Bahrain jails 14 people for murder of Pakistani man
A security court in Bahrain has sentenced 14 people to 25 years in jail each for the killing of a Pakistani man during unrest earlier this year.
The prosecutor said they had been convicted of beating the man to death in March "with a terrorist aim".
Details of the killing were not disclosed to the public.
Rulings by the National Safety Court - a joint civilian and military court set up in response to the unrest - have been criticised for their severity.
In another case judged on Monday, the court sentenced 15 people to 15 years in jail after they were convicted of attempting to murder military personnel, while taking part in protests and vandalism at Bahrain University in the capital, Manama.
In a third case, involving university students, six were jailed for 15 years and a seventh was sentenced to 18 years on charges including attempted murder.
The students had been charged with "holding people hostage" in a university building and setting it on fire, "with the aim of killing those on the upper floor".
Pro-democracy protesters, largely drawn from Bahrain's Shia Muslim community, took to the streets this year to call for the 200-year-old ruling Sunni Muslim dynasty to give up its hold on power and allow a freely elected government.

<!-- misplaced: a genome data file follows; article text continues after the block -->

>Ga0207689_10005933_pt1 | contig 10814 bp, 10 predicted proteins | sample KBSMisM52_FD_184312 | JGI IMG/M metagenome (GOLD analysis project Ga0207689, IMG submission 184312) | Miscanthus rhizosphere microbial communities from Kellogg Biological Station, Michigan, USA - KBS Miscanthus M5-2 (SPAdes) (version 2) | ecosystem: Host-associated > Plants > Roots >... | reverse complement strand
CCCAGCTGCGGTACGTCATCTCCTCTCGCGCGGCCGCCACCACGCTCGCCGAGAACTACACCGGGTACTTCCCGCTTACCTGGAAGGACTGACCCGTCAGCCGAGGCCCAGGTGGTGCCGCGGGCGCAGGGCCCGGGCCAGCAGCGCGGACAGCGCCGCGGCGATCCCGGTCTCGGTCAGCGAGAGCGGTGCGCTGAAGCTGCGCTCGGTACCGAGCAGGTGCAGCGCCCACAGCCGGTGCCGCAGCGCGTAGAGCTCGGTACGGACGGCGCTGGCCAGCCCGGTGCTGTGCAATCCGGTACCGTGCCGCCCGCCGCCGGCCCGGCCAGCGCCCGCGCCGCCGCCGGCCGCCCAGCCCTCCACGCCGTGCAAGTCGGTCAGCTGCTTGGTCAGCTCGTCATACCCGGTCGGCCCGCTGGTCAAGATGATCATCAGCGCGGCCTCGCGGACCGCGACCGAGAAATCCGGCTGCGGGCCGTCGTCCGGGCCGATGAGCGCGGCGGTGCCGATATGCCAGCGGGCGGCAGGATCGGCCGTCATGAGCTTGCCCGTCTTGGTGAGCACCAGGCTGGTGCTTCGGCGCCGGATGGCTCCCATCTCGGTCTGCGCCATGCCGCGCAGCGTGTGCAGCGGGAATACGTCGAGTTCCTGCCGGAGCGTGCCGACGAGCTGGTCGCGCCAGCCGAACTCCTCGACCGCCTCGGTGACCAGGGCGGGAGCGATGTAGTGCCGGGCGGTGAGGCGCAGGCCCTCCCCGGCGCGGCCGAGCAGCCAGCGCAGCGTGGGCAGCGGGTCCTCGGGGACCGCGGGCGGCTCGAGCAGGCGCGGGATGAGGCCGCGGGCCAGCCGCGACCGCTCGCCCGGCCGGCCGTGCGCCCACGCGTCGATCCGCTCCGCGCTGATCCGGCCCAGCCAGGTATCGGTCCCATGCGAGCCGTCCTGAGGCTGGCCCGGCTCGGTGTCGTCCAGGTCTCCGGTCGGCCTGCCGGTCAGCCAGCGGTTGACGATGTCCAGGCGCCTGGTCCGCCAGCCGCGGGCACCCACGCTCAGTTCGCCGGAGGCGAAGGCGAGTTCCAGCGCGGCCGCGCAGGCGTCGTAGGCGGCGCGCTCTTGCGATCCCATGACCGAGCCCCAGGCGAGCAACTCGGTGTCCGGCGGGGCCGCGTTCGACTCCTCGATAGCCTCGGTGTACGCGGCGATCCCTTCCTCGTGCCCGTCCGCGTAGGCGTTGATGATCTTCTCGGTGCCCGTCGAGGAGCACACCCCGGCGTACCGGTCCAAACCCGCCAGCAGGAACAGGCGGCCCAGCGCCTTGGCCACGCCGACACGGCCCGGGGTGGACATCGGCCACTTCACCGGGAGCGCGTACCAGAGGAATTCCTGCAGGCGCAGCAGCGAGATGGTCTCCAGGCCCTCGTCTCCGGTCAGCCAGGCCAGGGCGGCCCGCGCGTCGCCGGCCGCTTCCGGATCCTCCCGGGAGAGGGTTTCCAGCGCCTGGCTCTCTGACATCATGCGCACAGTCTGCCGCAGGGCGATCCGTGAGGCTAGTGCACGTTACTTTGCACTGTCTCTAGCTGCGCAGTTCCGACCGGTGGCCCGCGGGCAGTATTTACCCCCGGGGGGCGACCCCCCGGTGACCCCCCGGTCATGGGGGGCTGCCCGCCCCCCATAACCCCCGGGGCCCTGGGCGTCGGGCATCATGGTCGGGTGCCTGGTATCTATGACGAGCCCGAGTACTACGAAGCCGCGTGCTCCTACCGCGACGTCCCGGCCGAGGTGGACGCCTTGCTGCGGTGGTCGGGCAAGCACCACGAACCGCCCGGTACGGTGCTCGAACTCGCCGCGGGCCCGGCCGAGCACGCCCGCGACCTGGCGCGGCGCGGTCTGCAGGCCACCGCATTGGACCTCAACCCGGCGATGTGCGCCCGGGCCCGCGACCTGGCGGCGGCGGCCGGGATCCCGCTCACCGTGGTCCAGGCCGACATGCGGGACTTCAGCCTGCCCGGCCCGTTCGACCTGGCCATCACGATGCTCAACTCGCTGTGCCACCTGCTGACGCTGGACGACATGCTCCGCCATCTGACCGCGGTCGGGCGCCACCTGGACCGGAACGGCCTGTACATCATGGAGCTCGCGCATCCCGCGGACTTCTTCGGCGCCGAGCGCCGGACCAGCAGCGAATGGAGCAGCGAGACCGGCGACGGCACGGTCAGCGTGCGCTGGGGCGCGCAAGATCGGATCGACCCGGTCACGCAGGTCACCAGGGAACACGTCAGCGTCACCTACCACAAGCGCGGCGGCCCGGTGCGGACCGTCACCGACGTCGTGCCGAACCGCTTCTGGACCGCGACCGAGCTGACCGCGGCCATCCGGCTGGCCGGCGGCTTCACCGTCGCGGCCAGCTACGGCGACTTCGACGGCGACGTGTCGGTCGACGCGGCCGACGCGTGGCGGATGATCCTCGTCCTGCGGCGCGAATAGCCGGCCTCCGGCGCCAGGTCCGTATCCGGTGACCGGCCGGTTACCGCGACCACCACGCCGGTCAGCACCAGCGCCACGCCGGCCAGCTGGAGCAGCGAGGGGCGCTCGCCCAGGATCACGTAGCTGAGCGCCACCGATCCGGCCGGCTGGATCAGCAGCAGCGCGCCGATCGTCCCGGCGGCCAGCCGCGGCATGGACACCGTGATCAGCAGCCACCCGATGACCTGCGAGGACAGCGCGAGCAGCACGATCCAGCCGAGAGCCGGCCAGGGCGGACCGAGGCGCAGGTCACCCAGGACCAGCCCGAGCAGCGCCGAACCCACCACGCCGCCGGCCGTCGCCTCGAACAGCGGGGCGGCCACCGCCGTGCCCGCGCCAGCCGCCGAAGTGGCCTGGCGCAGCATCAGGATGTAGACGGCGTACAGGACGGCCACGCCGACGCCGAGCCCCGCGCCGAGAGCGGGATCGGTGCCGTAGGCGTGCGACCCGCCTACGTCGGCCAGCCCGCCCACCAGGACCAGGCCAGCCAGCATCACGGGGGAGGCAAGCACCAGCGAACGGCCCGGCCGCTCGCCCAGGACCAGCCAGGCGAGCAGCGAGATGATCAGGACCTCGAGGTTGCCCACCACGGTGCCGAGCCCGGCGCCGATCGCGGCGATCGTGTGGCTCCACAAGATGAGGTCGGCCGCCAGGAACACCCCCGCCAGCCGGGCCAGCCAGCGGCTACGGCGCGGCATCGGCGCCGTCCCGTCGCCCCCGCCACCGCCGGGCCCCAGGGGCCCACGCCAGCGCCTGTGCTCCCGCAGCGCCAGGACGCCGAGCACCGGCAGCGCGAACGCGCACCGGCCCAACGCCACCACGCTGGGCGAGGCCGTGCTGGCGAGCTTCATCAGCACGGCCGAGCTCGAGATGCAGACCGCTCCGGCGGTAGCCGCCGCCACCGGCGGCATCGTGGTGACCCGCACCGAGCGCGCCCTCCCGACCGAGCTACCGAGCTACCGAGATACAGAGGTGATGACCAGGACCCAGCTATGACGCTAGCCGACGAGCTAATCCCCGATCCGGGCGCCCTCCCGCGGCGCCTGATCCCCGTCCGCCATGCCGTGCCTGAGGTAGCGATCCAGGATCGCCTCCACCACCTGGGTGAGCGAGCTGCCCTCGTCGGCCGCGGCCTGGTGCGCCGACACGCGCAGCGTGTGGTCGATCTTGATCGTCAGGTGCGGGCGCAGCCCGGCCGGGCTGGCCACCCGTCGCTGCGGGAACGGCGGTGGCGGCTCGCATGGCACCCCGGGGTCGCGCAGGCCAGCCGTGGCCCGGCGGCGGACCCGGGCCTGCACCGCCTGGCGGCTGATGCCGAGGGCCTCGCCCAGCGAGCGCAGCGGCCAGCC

Shia Muslims make up about 70% of Bahrain's 525,000 people but say they face widespread discrimination.
Earlier, the court imposed prison terms of between five and 15 years on 20 doctors and nurses convicted of aiding anti-government demonstrators.
International human rights groups, the UN and medical associations in the West condemned the sentences and called for the rulings to be overturned.
Bahrain's prosecutor-general has said appeals by some of the convicted medics against their sentences will be heard on 23 October.
It will be the first time a civilian court has reviewed the decisions of the security court.
Military rule was declared in March, a day before protesters were driven from Pearl Square in Manama. It was lifted in June, following hundreds of arrests and workplace purges.
More than 30 people have died since the protests began in February.